The use of videos and photos creates an alluring appeal for young people to rise against the enemy by depicting the apparent western countries oppressors. This tactic has resulted, on several occasions, in people subscribing to the terrorists ideologies which motivate them to act alone in meting out violence against the people of who have been described as enemies (Weimann, 2014).A case in point is the Major Nidal Malik Hasan who shot dead 13 American soldiers and injured at least 30 people in 2009 in Fort Hood, Texas. Hasan had online contact American-born controversial Muslim cleric Anwar al-Awlaki (Janbek, & Williams, 2014).On March 1, 2011, Arid Uka, a Muslim of Albanian origin living in Germany, shot and killed two members of the US's armed forces and wounded two others hardly two hours after watching an edited online video showing two American soldiers conducting a gruesome rape ordeal against a Muslim woman. This incident posted on one of the propaganda channels owned by jihadists angered Uka so bad that he headed to the airport of Frankfurt and shot dead the soldiers (Weimann, 2014). Hasan and Uka had not joined any terrorist organizations nor attended any jihadist training, but the radical nature of the ideologies terrorists present about their religion provoked anger which, in turn, motivated them to kill. This is one of the latest tactics jihadists employ in committing terror.
Terrorists also use direct contact with individuals they consider to have been convinced through their radical messages. They maintain an online presence which makes it possible for them to communicate directly with target audiences. Here, they persuade them to join direct combat, make financial contributions towards jihad or otherwise participate in the mujahedeen cause. Direct contact has been instrumental in establishing foreign training nests (Janbek, & Williams, 2014).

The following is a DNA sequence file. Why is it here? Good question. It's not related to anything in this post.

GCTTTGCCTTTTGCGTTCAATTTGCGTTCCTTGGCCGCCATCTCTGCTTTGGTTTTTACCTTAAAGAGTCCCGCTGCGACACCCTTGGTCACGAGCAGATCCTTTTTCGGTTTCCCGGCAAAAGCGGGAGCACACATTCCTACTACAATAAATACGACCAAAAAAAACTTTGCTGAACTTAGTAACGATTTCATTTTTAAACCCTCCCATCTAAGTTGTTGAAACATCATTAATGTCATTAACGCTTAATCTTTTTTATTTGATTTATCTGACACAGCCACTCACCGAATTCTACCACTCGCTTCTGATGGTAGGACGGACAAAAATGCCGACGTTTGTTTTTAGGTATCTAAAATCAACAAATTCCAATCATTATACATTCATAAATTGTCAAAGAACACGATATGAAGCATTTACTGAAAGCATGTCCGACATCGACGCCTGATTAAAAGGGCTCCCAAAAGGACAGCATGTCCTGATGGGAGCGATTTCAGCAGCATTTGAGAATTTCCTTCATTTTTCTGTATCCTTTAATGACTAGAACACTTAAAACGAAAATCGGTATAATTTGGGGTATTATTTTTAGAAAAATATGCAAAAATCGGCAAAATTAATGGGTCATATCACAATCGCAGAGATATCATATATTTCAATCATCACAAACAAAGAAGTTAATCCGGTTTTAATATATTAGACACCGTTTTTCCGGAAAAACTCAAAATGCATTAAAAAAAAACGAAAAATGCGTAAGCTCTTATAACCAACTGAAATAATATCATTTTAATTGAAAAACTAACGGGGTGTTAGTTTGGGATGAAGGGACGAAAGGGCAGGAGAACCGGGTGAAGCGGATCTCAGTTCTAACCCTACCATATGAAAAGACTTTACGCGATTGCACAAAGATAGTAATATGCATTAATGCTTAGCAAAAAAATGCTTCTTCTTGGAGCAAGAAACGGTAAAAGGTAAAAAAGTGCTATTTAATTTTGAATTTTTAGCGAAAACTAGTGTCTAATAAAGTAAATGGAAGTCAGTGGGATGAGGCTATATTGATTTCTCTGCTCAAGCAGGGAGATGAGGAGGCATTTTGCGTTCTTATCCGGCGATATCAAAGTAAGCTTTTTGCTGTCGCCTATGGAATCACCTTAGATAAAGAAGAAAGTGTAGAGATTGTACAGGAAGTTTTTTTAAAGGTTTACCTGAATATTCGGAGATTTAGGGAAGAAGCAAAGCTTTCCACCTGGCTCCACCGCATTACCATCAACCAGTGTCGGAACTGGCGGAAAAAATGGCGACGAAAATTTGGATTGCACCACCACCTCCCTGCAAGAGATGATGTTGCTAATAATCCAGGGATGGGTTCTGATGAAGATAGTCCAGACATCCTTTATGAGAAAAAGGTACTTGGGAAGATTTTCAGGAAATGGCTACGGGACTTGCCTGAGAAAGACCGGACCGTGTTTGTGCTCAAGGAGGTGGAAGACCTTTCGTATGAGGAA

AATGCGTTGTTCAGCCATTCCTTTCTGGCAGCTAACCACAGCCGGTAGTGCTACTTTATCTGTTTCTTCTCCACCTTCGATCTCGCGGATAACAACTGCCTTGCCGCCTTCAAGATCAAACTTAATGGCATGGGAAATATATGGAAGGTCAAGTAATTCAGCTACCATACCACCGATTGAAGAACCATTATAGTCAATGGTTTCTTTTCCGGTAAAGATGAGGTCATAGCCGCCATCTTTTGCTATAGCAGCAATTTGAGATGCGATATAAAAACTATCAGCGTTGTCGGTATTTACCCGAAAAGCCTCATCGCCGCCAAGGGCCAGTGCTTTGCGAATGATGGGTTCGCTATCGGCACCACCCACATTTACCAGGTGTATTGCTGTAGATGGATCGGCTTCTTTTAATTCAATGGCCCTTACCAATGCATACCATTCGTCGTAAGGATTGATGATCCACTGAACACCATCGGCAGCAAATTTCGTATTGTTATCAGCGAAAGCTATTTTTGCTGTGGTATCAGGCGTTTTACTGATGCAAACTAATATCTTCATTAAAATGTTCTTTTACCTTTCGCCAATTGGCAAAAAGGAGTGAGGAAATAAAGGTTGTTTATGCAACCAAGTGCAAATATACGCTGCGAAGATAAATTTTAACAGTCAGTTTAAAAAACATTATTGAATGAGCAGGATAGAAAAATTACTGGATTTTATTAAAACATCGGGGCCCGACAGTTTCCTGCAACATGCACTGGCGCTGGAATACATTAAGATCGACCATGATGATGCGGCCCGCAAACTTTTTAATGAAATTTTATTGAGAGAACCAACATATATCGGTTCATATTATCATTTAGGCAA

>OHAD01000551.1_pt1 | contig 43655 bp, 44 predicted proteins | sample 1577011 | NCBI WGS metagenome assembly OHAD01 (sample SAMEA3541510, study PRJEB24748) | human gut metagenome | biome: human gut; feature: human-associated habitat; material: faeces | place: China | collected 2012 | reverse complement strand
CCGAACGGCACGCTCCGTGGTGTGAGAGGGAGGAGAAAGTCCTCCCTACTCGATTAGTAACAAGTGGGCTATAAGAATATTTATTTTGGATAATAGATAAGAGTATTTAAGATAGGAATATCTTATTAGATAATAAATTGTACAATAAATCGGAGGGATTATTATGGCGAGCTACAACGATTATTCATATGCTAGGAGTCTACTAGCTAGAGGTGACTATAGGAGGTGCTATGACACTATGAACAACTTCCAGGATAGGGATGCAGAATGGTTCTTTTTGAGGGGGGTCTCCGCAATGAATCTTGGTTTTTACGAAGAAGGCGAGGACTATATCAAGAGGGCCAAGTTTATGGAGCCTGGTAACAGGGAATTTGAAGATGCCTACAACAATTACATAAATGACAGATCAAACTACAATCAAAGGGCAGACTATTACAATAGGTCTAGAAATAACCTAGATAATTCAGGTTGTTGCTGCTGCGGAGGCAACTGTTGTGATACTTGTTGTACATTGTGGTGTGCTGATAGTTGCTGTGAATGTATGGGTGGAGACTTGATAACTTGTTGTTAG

Young people carry most terrorist activities. They are taught bomb-making tactics and tactics of combat in the face of the enemy (Keene 2011). Stated in another way, they are the most wanted individuals by terrorist leaders. But what makes young people the best target?
According to Weimann (2014), young people are easily lured by the radical political and religious messages. Specifically, Weimann cites the divine status of a mujaheed as one of the greatest attractions that lure young people into engaging in terrorist actions. It excites most young Muslims to die while fighting for a just cause especially the one that invokes the name jihad (Christien, 2016). Additionally, young people tend to be excited with new ideas. In this respect, Isis posts videos and photos online which glamorize violence against the West. They make it look cool to kill citizens of the West. Isis fighters are acting like new rock stars of global jihad (Awan, 2017).These expressions excite young people, making them easy targets.
Undeniably terrorism has evolved over the recent past due to growth in communication technologies. The proliferation of social networking sites such as Facebook, Twitter, Instagram and Youtube has made it easier to reach a wider audience and internationalize terrorism. Either potential recruits are lured to join armed combat or engage in violent attacks against the West. Yet others kill western fellow citizens just by acting alone upon accessing radical ideologies online. For this reason, it is crucial for counterterrorism agencies to focus more of their strategies on online platforms to tame cyber-jihad, especially among the youth.
Awan, I. (2017). Cyber-extremism: Isis and the power of social media. Society, 54(2), 138-149. doi:10.1007/s12115-017-0114-0
Christien, A. (2016). The representation of youth in the Islamic State's propaganda magazine Dabiq. Journal of Terrorism Research, 7(3), 1-8. doi:10.15664/jtr.1201
Janbek, D., & Williams, V. (2014). The role of the internet post-9/11 in terrorism and counterterrorism. The Brown Journal of World Affairs, 20(11), 308.
Keene, S. D. (2011). Terrorism and the internet: a doubleedged sword. Journal of Money Laundering Control, 14(4), 359-370. doi:10.1108/13685201111173839
Weimann, G. (2014). New terrorism and new media. Commons Lab, 2(1), 1-17. Retrieved from https://www.wilsoncenter.org/sites/default/files/STIP_140501_new_terrorism_F.pdf